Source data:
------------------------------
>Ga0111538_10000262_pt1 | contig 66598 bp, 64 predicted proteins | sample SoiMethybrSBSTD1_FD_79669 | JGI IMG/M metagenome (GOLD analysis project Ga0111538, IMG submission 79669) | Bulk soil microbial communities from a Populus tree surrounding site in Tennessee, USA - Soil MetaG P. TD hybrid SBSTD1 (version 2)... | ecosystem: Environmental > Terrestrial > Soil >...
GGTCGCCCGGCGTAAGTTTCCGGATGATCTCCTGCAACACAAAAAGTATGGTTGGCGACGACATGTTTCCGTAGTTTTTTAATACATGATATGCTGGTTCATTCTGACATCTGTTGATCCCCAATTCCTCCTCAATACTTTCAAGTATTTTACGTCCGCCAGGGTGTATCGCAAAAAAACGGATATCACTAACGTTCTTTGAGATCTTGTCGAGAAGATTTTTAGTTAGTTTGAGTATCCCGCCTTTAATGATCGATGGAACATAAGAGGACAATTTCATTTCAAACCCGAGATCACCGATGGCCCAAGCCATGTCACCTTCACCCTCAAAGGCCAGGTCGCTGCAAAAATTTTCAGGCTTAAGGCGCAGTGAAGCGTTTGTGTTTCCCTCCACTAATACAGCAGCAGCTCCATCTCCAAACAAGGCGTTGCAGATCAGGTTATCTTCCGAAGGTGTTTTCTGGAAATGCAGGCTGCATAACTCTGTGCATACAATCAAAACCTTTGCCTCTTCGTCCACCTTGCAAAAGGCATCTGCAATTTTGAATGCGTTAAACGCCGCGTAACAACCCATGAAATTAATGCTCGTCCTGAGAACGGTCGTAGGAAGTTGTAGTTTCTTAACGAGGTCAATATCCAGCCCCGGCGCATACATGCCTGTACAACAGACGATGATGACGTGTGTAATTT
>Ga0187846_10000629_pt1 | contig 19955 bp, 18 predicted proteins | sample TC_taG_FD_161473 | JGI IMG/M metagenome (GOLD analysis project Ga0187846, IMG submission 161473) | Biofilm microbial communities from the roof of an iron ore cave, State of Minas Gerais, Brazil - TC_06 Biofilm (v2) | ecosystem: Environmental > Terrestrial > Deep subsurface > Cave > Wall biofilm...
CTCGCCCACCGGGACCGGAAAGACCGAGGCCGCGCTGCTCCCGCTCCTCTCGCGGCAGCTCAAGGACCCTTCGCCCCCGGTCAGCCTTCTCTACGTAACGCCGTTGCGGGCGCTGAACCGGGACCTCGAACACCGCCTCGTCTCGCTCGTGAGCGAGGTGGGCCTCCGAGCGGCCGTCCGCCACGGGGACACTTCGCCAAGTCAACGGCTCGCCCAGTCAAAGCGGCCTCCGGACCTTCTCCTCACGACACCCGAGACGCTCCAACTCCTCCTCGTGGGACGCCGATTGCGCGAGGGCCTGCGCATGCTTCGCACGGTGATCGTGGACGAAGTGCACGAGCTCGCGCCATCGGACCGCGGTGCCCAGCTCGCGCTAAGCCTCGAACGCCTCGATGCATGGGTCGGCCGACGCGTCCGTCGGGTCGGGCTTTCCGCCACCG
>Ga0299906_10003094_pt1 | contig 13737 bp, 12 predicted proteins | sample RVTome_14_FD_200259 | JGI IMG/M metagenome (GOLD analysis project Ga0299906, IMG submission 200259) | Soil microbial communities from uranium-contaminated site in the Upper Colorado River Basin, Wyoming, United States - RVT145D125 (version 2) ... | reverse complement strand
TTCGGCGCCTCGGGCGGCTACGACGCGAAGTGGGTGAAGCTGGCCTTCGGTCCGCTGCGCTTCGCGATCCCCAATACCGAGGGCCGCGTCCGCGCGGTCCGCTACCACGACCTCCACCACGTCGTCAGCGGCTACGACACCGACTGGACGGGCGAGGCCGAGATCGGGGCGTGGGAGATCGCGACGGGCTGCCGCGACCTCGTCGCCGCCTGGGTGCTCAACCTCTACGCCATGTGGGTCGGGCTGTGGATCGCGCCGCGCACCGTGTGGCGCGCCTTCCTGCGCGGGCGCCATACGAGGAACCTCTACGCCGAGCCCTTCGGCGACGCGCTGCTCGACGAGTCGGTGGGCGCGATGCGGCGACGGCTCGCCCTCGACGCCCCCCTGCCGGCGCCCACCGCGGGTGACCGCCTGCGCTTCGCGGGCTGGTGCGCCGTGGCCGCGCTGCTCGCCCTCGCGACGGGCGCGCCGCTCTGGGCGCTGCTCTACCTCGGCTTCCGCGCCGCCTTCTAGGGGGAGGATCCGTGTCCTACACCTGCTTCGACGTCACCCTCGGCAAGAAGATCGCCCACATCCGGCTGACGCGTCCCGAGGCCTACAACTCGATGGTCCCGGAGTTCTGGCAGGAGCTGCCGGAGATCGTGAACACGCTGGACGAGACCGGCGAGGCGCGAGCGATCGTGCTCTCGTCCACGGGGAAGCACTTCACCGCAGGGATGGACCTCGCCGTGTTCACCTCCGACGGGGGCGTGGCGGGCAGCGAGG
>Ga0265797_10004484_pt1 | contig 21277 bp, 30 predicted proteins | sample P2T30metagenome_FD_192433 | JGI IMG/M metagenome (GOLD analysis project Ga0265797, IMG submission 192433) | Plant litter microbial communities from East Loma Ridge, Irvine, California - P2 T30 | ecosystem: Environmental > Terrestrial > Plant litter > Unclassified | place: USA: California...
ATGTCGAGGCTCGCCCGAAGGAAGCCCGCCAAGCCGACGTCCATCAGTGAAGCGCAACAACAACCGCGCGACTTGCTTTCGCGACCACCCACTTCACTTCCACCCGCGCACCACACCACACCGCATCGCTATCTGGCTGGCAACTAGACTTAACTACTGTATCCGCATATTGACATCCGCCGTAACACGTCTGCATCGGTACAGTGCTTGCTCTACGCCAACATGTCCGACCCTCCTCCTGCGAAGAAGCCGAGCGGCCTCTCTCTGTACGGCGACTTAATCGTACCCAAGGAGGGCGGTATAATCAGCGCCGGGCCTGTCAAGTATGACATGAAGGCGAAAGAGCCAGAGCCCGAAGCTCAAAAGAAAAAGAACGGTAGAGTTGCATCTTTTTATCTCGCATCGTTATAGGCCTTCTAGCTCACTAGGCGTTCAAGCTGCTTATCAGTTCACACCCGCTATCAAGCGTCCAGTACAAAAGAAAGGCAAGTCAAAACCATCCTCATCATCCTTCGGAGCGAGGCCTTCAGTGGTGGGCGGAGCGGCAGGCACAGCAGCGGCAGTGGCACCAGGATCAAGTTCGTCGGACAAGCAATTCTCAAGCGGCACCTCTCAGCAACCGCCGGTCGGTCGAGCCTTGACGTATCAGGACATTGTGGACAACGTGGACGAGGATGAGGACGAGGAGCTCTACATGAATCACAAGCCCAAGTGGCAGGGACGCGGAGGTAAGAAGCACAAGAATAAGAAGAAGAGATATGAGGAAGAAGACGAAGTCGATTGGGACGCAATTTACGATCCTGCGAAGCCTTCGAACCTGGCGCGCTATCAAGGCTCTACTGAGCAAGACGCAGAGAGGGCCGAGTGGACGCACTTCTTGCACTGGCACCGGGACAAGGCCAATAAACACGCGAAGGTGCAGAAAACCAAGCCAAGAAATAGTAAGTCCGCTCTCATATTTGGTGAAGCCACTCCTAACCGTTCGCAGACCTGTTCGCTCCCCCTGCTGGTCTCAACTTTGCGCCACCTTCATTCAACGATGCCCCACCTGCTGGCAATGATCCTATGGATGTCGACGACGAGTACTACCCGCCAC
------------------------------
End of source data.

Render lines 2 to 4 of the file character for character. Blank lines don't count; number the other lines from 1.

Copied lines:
GGTCGCCCGGCGTAAGTTTCCGGATGATCTCCTGCAACACAAAAAGTATGGTTGGCGACGACATGTTTCCGTAGTTTTTTAATACATGATATGCTGGTTCATTCTGACATCTGTTGATCCCCAATTCCTCCTCAATACTTTCAAGTATTTTACGTCCGCCAGGGTGTATCGCAAAAAAACGGATATCACTAACGTTCTTTGAGATCTTGTCGAGAAGATTTTTAGTTAGTTTGAGTATCCCGCCTTTAATGATCGATGGAACATAAGAGGACAATTTCATTTCAAACCCGAGATCACCGATGGCCCAAGCCATGTCACCTTCACCCTCAAAGGCCAGGTCGCTGCAAAAATTTTCAGGCTTAAGGCGCAGTGAAGCGTTTGTGTTTCCCTCCACTAATACAGCAGCAGCTCCATCTCCAAACAAGGCGTTGCAGATCAGGTTATCTTCCGAAGGTGTTTTCTGGAAATGCAGGCTGCATAACTCTGTGCATACAATCAAAACCTTTGCCTCTTCGTCCACCTTGCAAAAGGCATCTGCAATTTTGAATGCGTTAAACGCCGCGTAACAACCCATGAAATTAATGCTCGTCCTGAGAACGGTCGTAGGAAGTTGTAGTTTCTTAACGAGGTCAATATCCAGCCCCGGCGCATACATGCCTGTACAACAGACGATGATGACGTGTGTAATTT
>Ga0187846_10000629_pt1 | contig 19955 bp, 18 predicted proteins | sample TC_taG_FD_161473 | JGI IMG/M metagenome (GOLD analysis project Ga0187846, IMG submission 161473) | Biofilm microbial communities from the roof of an iron ore cave, State of Minas Gerais, Brazil - TC_06 Biofilm (v2) | ecosystem: Environmental > Terrestrial > Deep subsurface > Cave > Wall biofilm...
CTCGCCCACCGGGACCGGAAAGACCGAGGCCGCGCTGCTCCCGCTCCTCTCGCGGCAGCTCAAGGACCCTTCGCCCCCGGTCAGCCTTCTCTACGTAACGCCGTTGCGGGCGCTGAACCGGGACCTCGAACACCGCCTCGTCTCGCTCGTGAGCGAGGTGGGCCTCCGAGCGGCCGTCCGCCACGGGGACACTTCGCCAAGTCAACGGCTCGCCCAGTCAAAGCGGCCTCCGGACCTTCTCCTCACGACACCCGAGACGCTCCAACTCCTCCTCGTGGGACGCCGATTGCGCGAGGGCCTGCGCATGCTTCGCACGGTGATCGTGGACGAAGTGCACGAGCTCGCGCCATCGGACCGCGGTGCCCAGCTCGCGCTAAGCCTCGAACGCCTCGATGCATGGGTCGGCCGACGCGTCCGTCGGGTCGGGCTTTCCGCCACCG